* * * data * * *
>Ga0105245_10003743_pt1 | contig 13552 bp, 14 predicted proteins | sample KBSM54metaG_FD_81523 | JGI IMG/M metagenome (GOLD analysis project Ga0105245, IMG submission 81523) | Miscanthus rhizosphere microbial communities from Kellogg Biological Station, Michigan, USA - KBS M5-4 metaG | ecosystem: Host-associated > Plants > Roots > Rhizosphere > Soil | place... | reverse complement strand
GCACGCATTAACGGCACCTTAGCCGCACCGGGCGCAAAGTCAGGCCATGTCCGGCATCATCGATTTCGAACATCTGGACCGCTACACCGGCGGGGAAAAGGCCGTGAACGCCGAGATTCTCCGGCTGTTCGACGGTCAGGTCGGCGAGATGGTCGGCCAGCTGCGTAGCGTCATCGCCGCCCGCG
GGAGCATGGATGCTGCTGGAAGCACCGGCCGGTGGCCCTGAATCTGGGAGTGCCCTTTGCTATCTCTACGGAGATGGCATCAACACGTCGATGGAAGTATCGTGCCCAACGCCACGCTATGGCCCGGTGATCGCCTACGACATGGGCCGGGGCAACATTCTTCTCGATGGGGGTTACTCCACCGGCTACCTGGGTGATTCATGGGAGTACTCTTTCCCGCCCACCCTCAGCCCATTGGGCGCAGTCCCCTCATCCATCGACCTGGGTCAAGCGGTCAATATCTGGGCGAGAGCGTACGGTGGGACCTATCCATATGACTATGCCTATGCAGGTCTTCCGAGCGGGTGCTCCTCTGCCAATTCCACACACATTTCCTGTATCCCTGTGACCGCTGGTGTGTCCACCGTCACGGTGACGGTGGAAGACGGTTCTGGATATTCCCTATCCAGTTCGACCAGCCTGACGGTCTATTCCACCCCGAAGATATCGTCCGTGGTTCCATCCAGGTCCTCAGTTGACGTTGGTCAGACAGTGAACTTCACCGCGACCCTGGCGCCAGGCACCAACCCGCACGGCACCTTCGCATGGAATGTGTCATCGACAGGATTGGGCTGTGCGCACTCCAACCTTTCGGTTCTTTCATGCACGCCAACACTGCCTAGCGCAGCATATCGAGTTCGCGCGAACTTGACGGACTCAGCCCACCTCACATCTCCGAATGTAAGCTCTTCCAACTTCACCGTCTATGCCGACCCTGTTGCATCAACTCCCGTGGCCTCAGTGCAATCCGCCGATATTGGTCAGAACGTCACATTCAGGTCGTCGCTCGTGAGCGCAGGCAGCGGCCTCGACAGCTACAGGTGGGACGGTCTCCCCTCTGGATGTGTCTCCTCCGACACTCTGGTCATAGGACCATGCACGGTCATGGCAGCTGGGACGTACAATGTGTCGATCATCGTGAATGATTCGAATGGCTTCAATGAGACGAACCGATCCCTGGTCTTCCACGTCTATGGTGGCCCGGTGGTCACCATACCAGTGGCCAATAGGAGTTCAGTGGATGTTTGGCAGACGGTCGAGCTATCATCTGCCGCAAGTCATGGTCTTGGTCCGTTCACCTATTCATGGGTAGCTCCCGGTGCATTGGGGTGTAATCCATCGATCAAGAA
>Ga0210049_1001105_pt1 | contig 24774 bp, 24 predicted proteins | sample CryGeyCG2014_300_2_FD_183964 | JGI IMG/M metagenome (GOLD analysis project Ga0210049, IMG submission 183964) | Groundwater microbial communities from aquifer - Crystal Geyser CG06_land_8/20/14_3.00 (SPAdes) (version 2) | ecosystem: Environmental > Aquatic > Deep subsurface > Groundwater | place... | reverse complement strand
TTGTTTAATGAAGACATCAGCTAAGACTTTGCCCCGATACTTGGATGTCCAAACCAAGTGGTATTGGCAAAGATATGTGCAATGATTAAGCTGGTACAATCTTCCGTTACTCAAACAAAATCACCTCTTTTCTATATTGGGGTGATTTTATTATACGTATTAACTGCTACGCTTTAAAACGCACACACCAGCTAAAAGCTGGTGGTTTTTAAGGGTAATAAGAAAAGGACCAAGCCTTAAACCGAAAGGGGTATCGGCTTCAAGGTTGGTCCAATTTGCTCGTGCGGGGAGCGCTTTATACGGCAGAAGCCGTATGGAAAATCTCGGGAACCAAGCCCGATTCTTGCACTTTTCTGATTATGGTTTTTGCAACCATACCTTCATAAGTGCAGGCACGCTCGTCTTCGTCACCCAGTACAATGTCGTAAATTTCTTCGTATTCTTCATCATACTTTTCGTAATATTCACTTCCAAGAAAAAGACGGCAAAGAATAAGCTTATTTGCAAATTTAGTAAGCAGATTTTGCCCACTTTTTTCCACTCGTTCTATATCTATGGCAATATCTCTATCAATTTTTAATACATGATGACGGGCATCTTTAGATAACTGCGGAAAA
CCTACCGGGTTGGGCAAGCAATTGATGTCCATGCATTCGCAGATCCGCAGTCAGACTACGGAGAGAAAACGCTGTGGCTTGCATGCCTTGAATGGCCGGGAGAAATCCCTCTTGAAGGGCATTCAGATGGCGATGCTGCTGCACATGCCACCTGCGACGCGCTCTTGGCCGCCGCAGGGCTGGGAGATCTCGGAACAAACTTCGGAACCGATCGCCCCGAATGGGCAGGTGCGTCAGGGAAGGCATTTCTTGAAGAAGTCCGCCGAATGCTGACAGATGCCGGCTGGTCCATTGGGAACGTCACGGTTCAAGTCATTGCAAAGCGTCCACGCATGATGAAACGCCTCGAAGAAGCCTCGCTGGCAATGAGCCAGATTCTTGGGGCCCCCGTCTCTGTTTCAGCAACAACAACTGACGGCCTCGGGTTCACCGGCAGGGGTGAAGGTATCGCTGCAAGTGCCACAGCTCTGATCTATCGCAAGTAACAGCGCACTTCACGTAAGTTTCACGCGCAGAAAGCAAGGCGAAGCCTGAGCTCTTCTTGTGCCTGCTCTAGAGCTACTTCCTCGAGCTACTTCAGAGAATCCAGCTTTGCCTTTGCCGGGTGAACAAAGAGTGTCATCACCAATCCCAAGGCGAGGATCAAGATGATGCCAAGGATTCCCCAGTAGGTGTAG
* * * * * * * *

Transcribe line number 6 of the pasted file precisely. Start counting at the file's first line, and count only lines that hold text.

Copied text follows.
CCTACCGGGTTGGGCAAGCAATTGATGTCCATGCATTCGCAGATCCGCAGTCAGACTACGGAGAGAAAACGCTGTGGCTTGCATGCCTTGAATGGCCGGGAGAAATCCCTCTTGAAGGGCATTCAGATGGCGATGCTGCTGCACATGCCACCTGCGACGCGCTCTTGGCCGCCGCAGGGCTGGGAGATCTCGGAACAAACTTCGGAACCGATCGCCCCGAATGGGCAGGTGCGTCAGGGAAGGCATTTCTTGAAGAAGTCCGCCGAATGCTGACAGATGCCGGCTGGTCCATTGGGAACGTCACGGTTCAAGTCATTGCAAAGCGTCCACGCATGATGAAACGCCTCGAAGAAGCCTCGCTGGCAATGAGCCAGATTCTTGGGGCCCCCGTCTCTGTTTCAGCAACAACAACTGACGGCCTCGGGTTCACCGGCAGGGGTGAAGGTATCGCTGCAAGTGCCACAGCTCTGATCTATCGCAAGTAACAGCGCACTTCACGTAAGTTTCACGCGCAGAAAGCAAGGCGAAGCCTGAGCTCTTCTTGTGCCTGCTCTAGAGCTACTTCCTCGAGCTACTTCAGAGAATCCAGCTTTGCCTTTGCCGGGTGAACAAAGAGTGTCATCACCAATCCCAAGGCGAGGATCAAGATGATGCCAAGGATTCCCCAGTAGGTGTAG